“Whenever this compelling power, necessity, shall appear, then, and not till then, may we hope that our deliverance is at hand. Effeminacy, rapacity, and faction will then be ready to resign the reins they would now usurp. One common danger would create one common interest. Virtue may rise on the ruins of corruption.
“ One kind of necessity, and which I calf an internal necessity, would arise, when the voice of an abused people should rouse the great into fear.
"I am not ignorant, that it hath been a point of debate, whether, in political matters, the general voice of a people ought to be held worth much regard? Right sorry I am to observe, that this doubt is the growth of later times; of times, too, which boast their love of freedom; but ought, surely, to blush, when they look back on the generous senti
ments of ancient days, which days we stigmatize with the name of slavish.
66. Thus runs the writ of summons to the parliament of the 23d of Edward the First :The King, to the venerable father in Christ R. Archbishop of Canterbury, greeting : As the most just law, established by the provident wisdom of princes, doth appoint, that what concerns all, should be approved by all ; so it evidently implies, that dangers common to all, should be obviated by remedies provided by all. Ut quod omnes tangit, ab omnibus approbetur ;-sic et innuit evidenter, ut communibus periculis per remedia provisa communiter obvietur. A noble acknowledgment from an English king, which ought never, sure, to be forgotten, or trodden under foot by English subjects.
“ There are two manifest reasons why, in a degenerated' state, and a declining period, the united voice of a people is, in general, the surest test of truth in all essential matters on which their own welfare depends, so far as the 'ends of political measures are concerned.
First, because in such a period, and such a state, the body of a people are naturally the least corrupt part of such a people : for all general corruptions, of whatever kind, begin among the leaders, and descend from these to the lower ranks. Take such a state, therefore, in what period of degeneracy you please, the higher ranks will, in the natural course of things, be farther gone in the ruling evils than the lower; and therefore the less to be relied on:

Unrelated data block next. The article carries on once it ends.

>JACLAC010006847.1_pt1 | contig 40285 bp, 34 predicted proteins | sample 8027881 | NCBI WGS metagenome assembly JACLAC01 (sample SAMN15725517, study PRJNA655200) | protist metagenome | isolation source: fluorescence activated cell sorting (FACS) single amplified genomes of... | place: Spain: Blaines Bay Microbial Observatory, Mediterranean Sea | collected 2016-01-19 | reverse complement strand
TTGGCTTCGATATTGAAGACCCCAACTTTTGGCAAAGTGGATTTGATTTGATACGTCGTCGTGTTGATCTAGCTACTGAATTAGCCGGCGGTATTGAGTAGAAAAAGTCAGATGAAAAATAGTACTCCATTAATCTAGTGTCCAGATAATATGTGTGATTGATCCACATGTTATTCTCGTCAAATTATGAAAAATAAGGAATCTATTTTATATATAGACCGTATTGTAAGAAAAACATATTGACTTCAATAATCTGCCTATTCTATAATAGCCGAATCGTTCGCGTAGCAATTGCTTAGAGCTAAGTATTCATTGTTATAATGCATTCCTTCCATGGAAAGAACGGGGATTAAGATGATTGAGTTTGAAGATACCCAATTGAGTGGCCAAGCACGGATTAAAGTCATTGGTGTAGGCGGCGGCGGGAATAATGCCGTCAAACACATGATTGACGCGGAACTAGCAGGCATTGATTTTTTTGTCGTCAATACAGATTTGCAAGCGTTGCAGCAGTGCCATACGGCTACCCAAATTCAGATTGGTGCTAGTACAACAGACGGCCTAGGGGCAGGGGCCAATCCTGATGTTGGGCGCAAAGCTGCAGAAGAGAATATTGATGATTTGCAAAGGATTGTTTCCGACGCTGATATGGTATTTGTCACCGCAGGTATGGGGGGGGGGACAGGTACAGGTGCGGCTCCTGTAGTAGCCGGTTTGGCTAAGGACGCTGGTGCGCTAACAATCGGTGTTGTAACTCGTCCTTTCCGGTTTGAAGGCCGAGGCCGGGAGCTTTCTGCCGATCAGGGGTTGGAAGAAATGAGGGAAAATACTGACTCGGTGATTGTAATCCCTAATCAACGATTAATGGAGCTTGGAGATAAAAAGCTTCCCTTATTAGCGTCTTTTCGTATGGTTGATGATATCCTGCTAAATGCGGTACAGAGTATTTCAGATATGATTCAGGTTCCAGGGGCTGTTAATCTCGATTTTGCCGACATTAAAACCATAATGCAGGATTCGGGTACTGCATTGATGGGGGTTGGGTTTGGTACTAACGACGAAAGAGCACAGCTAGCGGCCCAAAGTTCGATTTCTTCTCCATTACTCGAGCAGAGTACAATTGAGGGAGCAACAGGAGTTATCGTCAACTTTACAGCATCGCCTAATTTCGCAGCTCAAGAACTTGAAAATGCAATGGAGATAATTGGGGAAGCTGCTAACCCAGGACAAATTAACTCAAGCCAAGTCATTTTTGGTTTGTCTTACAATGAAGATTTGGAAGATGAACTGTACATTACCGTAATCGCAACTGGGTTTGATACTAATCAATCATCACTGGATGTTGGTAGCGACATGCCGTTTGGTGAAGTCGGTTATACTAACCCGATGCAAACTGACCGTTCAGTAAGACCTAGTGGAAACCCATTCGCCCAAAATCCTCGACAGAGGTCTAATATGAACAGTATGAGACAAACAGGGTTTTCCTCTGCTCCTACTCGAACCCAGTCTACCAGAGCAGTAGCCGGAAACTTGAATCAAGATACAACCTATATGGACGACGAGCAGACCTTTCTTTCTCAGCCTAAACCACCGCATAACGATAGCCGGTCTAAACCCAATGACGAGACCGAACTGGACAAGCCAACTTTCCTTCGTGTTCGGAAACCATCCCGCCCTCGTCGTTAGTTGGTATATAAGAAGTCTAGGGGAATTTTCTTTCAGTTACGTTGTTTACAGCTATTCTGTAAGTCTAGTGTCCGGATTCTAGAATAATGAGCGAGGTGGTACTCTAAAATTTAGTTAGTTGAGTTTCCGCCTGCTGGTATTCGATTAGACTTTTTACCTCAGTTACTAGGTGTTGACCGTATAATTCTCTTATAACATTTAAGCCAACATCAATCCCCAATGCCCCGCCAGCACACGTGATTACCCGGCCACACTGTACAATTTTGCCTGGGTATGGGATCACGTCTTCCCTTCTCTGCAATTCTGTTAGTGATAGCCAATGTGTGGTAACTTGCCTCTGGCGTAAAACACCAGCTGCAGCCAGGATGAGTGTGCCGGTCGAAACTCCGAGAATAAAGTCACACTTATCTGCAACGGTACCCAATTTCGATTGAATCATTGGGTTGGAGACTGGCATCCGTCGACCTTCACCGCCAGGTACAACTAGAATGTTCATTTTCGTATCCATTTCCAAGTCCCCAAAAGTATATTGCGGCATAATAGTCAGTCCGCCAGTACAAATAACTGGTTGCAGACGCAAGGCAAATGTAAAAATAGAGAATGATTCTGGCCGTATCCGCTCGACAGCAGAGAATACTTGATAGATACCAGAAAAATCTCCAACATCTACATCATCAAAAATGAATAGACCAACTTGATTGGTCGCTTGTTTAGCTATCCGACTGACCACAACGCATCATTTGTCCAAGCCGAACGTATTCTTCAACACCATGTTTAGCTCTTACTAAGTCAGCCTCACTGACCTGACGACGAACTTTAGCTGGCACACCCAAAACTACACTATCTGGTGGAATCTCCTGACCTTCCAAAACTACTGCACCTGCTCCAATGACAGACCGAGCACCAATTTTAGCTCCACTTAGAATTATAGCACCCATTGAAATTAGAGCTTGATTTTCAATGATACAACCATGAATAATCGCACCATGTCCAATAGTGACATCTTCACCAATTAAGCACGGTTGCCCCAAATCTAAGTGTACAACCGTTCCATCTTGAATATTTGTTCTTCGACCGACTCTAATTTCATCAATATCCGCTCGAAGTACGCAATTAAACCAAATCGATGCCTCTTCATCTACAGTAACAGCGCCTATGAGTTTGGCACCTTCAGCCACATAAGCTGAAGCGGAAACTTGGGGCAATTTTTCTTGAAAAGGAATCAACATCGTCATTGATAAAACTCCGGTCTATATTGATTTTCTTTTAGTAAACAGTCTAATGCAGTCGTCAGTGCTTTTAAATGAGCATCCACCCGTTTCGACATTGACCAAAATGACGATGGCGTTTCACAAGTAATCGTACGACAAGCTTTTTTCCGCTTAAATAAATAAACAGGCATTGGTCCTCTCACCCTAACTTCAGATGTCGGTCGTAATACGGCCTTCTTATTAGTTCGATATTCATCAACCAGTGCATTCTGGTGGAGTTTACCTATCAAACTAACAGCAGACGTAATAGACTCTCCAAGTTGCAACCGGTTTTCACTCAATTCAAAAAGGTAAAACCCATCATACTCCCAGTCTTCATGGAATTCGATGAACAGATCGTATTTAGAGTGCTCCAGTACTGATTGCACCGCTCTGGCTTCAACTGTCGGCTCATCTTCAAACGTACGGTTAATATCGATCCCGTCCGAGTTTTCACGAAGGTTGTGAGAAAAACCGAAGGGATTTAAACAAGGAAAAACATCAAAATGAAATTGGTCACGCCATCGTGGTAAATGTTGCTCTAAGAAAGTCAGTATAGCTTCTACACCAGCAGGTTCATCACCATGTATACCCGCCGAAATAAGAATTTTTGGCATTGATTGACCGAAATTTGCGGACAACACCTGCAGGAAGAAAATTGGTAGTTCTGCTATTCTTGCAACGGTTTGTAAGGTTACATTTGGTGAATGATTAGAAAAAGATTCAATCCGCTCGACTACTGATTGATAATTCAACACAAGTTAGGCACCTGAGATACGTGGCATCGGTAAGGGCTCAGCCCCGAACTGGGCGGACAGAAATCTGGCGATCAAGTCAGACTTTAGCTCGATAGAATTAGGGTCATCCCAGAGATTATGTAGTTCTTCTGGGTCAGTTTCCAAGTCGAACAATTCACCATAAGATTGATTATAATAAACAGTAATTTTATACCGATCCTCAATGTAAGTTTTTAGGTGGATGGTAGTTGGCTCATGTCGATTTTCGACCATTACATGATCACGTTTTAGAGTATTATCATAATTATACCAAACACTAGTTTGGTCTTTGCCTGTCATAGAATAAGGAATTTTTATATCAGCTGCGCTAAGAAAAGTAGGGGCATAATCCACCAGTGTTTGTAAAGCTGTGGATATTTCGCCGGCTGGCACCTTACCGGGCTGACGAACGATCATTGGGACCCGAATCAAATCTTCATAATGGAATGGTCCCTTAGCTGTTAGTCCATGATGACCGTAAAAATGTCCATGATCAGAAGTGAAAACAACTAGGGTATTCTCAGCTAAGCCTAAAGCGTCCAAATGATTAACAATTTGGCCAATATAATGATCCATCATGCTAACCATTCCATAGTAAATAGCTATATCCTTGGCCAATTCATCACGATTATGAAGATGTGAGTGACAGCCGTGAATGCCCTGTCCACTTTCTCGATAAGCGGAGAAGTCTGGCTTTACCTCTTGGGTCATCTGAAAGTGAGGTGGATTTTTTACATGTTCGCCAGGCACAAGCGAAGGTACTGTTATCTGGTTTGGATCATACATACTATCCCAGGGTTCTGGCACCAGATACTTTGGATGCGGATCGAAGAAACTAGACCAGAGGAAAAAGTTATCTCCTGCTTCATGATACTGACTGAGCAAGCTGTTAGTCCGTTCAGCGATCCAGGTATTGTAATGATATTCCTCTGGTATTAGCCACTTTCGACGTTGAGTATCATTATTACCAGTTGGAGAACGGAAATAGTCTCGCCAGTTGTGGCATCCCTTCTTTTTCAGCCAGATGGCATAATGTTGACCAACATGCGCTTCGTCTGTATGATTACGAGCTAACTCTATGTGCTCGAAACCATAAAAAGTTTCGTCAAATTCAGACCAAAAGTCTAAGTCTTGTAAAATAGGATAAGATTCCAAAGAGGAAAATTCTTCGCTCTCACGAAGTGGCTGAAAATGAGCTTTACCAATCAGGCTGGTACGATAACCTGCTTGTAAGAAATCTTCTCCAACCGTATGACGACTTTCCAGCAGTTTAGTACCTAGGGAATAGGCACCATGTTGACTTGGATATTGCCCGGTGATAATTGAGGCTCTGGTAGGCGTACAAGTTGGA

« Secondly, a still more cogent reason is, that the general body of the people have not such a bias hung upon their judgment by the prevalence of personal and particular interest, as the great, in all things which relate to state matters. It is of no
particular and personal consequence to the general body of a people, what men are employed, provided the general welfare be accomplished; because nothing but the general welfare can be an object of desire to the general body. But it is of much particular and personal consequence to the great, what men are employed; because, through their connections and alliances, they must generally find either their friends or enemies in power. Their own private interests, therefore, naturally throw a bias on their judgments, and destroy that impartiality which the general body of an uncorrupt people doth naturally possess. “Hence, then, it appears, that the united voice of an uncorrupt people is, in general, the safest test of political good and evil.” Is it not then time to be alarmed for the public good, when great pains are taken to depreciate the people; when the names of jacobin, democrat, leveller, traitor, and mover of sedition, are artfully thrown, by courtiers and their adherents, on every man who has sense and virtue enough to maintain the cause of liberty; that cause, which established the revolution on the ruins of despotism, and placed the present family on the throne, as the guardians of a free constitution ? I cannot think such courtiers, however they may fawn, for their own interest, on the person of the monarch, friends, in their hearts, to a limited monarchy. If they could and dared, they would restore a Stuart. But as that is impracticable, they would transfuse the principles of the Stuarts into the bosom of a Brunswick. To expose their selfish meanness, and frustrate their base design, is equally the duty and interest of the king and the people.